Exhibit: “Louder Than Words: A Portrait of the Black Panther Movement”, February 1-May 15, 2018

CALLOUT_BlackPantherPartyCurated by Black Panther Party Archivist and Historian Bill X Jennings, Louder than Words: A Portrait of the Black Panther Movement focuses on the Party’s social justice and community programs. The Collins Memorial Library exhibit features a broad range of artifacts, including original pamphlets, newspapers, memorabilia and copies of the books on the Panther reading list.

The Black Panther Party was founded in Oakland, California, by Bobby Seale and Huey P. Newton while they attended college. Motivated by the Civil Rights Movement, the assassination of Malcolm X, and riots in Los Angeles, the initial impetus for the party was to protect local African American neighborhoods against police brutality. However, the party was more than armed patrols. It also established free breakfast programs, health clinics, and some of the first drug education programs.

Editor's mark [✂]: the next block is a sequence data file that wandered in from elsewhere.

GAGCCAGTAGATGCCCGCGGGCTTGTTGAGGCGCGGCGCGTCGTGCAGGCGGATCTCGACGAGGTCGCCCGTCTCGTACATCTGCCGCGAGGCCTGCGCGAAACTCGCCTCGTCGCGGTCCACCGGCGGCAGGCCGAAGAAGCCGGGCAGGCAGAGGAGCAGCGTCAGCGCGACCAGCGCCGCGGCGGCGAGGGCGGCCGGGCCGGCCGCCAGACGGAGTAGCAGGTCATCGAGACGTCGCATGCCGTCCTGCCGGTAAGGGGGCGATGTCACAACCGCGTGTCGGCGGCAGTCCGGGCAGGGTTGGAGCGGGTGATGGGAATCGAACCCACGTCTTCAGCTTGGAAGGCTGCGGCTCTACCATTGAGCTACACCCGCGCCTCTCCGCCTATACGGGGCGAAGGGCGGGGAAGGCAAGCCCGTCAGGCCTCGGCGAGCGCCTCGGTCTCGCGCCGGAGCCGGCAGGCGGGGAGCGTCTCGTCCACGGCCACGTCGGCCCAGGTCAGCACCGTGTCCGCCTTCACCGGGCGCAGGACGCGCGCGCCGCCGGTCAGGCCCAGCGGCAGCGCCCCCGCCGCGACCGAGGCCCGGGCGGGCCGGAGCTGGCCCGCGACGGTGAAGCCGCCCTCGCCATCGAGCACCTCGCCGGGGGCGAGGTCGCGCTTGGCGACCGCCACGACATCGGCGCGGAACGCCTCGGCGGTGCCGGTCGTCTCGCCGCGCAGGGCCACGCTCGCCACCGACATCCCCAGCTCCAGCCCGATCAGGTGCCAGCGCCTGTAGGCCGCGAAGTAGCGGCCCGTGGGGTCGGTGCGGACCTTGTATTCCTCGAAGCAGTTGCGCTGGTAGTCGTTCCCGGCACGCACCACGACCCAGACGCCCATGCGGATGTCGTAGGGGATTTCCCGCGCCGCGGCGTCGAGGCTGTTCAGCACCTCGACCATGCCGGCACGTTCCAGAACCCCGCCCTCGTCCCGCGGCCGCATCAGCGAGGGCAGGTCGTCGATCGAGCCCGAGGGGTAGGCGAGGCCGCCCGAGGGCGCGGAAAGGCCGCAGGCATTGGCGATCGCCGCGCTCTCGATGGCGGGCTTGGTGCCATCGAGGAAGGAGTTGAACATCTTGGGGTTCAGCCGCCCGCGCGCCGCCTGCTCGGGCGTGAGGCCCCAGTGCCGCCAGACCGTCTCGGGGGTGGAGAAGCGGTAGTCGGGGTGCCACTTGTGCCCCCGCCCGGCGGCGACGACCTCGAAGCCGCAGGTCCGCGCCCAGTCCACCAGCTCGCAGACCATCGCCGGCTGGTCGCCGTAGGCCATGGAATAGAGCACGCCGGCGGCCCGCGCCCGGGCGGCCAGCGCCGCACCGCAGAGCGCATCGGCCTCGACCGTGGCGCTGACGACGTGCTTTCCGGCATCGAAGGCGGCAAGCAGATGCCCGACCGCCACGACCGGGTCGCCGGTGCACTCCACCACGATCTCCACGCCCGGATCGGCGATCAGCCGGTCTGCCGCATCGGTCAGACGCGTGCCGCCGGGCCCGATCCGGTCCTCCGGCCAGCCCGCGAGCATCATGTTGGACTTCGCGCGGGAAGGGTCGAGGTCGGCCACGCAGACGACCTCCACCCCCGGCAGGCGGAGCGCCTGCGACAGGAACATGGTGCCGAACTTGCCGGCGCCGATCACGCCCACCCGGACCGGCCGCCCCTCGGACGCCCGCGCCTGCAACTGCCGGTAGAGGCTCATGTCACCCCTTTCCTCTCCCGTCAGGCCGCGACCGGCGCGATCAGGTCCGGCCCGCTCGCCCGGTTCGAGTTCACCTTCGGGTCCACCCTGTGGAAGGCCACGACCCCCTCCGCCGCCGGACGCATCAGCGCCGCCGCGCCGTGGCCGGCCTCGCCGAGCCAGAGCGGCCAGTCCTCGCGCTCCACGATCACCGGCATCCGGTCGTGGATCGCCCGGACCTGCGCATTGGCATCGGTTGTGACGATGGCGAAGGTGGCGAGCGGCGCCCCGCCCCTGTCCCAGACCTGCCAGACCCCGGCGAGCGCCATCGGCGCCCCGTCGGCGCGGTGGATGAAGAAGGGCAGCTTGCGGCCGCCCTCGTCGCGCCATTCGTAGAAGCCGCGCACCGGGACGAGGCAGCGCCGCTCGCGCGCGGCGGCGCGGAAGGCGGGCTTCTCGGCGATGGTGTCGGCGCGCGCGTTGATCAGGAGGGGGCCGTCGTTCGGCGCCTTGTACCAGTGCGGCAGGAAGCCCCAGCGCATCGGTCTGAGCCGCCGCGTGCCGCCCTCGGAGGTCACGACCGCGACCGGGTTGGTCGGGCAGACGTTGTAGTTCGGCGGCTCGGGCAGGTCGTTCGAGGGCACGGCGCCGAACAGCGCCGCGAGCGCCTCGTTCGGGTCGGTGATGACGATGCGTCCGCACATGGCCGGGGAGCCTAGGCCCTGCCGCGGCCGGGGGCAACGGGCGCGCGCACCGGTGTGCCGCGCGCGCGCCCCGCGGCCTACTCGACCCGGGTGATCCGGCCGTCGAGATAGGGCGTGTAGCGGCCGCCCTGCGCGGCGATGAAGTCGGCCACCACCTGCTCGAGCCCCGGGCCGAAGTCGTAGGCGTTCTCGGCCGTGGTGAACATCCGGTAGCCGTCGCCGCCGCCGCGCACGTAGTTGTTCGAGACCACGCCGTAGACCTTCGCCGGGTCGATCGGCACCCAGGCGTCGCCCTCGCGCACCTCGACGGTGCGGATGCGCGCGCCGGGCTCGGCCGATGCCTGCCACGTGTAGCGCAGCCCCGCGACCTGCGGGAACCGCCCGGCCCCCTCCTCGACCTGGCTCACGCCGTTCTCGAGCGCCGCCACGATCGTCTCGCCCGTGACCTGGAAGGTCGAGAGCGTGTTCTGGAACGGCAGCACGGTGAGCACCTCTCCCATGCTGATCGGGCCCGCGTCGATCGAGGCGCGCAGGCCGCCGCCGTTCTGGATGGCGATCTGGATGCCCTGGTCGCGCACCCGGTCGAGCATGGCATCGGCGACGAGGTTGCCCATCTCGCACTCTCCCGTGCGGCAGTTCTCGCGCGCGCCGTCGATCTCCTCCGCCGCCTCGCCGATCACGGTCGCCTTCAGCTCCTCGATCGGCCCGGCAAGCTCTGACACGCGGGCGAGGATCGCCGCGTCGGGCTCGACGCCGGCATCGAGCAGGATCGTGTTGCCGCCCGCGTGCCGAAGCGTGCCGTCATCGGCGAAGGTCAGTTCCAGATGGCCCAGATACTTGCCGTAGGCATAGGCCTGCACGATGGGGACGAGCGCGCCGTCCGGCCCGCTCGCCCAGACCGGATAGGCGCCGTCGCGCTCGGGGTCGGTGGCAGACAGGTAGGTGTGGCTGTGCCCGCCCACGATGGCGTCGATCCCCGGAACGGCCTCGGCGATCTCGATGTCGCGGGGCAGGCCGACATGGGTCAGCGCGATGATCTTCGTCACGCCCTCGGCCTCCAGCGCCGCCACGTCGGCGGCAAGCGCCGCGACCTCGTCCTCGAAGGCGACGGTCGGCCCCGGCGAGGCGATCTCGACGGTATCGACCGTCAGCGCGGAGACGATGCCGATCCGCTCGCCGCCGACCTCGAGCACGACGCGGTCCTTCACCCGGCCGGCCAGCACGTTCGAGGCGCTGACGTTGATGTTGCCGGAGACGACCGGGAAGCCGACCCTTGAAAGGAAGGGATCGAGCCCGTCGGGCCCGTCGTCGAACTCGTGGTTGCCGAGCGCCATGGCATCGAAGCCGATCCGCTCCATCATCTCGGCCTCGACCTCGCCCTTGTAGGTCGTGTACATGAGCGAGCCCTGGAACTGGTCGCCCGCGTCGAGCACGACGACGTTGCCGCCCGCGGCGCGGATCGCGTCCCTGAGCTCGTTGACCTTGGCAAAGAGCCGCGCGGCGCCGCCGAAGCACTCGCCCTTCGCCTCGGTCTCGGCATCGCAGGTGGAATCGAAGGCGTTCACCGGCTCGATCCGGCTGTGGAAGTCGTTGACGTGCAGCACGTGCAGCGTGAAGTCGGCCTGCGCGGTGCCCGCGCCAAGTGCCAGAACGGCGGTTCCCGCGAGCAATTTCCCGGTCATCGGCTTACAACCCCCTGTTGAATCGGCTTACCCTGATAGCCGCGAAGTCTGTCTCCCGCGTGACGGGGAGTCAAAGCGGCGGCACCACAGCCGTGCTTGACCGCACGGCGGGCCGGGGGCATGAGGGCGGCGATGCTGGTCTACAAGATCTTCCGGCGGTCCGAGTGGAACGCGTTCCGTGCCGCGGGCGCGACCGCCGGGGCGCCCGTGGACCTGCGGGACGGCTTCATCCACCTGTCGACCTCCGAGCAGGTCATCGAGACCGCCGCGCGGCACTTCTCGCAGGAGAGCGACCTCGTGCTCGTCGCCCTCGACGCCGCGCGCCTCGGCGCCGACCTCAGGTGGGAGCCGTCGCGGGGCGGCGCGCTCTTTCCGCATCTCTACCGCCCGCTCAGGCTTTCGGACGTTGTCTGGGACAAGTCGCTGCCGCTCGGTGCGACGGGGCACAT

Billy Jennings grew up in San Diego and moved to Oakland in June 1968. He was a member of the Black Panther Party from 1968 to 1974. He currently works to maintain the legacy of the Black Panther Party, running the website It’s About Time which was started by former members of the Black Panther Party in Sacramento in 1995.

Bill Jennings will visit for an Archivist Talk on Monday, February 12th, at 4:00-6:00 p.m. in the Trimble Forum.

Read more about the Black Panther party.

Exhibit student reviews:

By Jade Herbert:
When viewing the Black Panther exhibit, it reminds me of home in Oakland, California. I really like the pins from the exhibit because that is something they used to wear on a daily basis. I enjoy making pins myself and they are something that can be held onto for life. The small pins can pass down multiple generations, still look nice and still hold the same value and maybe even more value to the local community they represent.